This government, and the Minister for Agriculture said this at the press briefing following the Council of Ministers, the minister, and he himself said this, Luis Planas, the minister who deals with crop and livestock farming in this country, and he has demonstrated this in his dealings with all the sectors and we will show this now after speaking with all the sectors next Tuesday, will approve a Royal Decree-Law that will start to incorporate solutions from the point of view of transparency and price control in the food chain.

But this will only be the start of many things that we will start to set in motion once we have spoken with the sector over the coming month. But clearly, the Common Agricultural Policy is an important matter, not just for the sector, but for the whole of Spain. And of course, we are defending the interests of the sector because these are Spain's interests.

And as regards the issues we face over the coming week, I believe that what is important is for dialogue to commence. And this dialogue should commence despite those who don't believe in dialogue and who seek to place obstacles in its way. What's more, I am convinced that as this dialogue gets under way, and agreements are reached, these same agreements will pave the way for other agreements. That is why I said a few days ago when we spoke about the bilateral committee that what is important is to set this dialogue in motion, and try to forge agreements on those questions on which we have closer starting positions rather than issues we disagree on. Because I am convinced that this dynamic of forging agreements will pave the way for other fresh agreements.

It is true that we our positions are very different, that this will be a complex negotiation which will not bear fruit immediately. But I believe that this is good news, and it is something that the citizens of our country want, for us to resolve, through dialogue, conflicts that have prevailed for these last 10 years precisely as a result of a lack of dialogue, and which have brought us to absolute failure, with a territorial crisis that has not been see in our country for these last 40 years, with consequences from every point of view that you can see in the media, as you would expect.

What do we believe? That we must begin to employ an agenda for rapprochement. That this agenda for rapprochement represents a chance for dialogue and reconciliation. We put 44 measures on the table, 44 proposals which, by the way, mainly focus on the very issues that the pro-independence movement proposed to the Government of Spain without receiving a response.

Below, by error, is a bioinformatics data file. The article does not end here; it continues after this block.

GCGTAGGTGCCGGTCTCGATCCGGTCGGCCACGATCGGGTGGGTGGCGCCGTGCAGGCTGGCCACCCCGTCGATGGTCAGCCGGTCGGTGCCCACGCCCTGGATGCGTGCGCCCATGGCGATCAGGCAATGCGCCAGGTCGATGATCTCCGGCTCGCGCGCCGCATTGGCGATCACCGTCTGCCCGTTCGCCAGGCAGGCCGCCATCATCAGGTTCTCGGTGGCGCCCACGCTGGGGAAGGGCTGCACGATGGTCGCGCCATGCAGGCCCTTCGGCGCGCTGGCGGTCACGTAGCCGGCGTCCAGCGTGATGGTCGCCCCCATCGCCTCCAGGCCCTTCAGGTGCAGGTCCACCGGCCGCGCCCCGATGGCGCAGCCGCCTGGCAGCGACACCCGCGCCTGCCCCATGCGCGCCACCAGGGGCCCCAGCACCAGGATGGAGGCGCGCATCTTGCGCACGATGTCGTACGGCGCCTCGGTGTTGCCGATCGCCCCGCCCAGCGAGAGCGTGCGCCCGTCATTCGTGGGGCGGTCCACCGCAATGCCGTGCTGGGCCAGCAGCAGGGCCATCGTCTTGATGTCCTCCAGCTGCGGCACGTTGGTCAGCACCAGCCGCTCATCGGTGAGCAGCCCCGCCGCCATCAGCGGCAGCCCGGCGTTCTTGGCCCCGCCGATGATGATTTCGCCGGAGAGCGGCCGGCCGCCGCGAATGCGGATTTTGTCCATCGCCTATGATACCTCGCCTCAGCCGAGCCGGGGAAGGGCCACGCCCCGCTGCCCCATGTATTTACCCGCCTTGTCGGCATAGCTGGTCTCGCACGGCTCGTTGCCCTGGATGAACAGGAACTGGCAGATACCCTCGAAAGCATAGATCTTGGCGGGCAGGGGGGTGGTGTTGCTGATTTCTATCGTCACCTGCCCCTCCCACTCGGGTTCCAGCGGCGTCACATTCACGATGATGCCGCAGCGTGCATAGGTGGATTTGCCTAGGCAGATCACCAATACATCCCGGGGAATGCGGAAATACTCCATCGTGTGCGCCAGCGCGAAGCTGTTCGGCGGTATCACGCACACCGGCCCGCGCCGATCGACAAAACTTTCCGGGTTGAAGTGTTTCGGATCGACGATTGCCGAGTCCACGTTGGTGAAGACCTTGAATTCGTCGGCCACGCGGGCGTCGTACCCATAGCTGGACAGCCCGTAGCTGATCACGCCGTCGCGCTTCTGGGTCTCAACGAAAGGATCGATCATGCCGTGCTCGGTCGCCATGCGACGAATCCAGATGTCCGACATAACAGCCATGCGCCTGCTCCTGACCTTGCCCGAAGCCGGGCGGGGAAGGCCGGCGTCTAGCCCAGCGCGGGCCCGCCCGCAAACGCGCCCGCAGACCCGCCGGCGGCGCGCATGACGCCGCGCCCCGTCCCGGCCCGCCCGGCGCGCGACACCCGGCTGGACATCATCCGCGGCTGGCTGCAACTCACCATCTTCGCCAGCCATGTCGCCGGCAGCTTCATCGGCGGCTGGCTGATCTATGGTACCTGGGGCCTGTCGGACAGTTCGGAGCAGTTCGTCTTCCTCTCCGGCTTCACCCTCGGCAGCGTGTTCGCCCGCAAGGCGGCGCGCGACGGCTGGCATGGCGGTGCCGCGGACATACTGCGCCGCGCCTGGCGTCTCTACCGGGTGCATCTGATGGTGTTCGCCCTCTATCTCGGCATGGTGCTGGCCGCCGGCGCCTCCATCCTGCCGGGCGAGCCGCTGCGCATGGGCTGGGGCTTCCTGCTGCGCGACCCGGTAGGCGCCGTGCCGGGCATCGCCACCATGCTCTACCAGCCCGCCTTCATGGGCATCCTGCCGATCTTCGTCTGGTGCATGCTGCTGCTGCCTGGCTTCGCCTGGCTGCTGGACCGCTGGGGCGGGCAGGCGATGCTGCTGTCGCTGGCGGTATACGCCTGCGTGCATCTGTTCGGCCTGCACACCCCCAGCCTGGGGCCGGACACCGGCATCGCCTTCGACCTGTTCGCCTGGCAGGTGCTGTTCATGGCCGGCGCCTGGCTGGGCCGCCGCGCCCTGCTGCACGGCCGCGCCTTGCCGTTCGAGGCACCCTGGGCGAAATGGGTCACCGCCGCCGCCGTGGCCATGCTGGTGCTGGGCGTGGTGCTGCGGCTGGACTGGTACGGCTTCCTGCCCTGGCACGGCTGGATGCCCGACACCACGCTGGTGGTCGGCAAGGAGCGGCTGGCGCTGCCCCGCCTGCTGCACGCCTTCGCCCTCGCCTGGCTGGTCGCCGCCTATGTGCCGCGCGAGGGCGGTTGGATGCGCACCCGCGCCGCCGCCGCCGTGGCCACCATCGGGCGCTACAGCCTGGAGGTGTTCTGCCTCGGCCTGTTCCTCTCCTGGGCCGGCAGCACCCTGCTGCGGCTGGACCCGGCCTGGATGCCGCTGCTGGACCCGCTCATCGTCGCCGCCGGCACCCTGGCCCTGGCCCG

Some of the issues will clearly be very difficult to resolve, but there are others which I am convinced that we can set in motion. And that is what the Government of Spain is going to do, and everything else I mentioned in the control session. We have four years ahead of us in which the Government of Spain wants to return a certain normality to the institutional and budgetary life of our country, under a working Budget. We want to have the most rational and normal institutional life possible; I believe this is necessary after these last seven years of disorder left to us by the previous government, and that is where we will make the greatest effort. I have always stretched my hand out to the opposition in this regard. I obviously understand that the opposition has to do two things: one, oppose the government in its political action, but there is also another question related to the renewal of institutional positions, of governing bodies that are established in the Constitution, that require a two-thirds parliamentary majority and hence the agreement of the opposition is essential.

And to this end, I have asked the main opposition party to oppose what it will, but not to block the smooth functioning of such important democratic institutions for our country. If it maintains these deadlocks and opposition, it will make these four years very long.

(Transcript edited by the State Secretariat for Communication)

Non official translation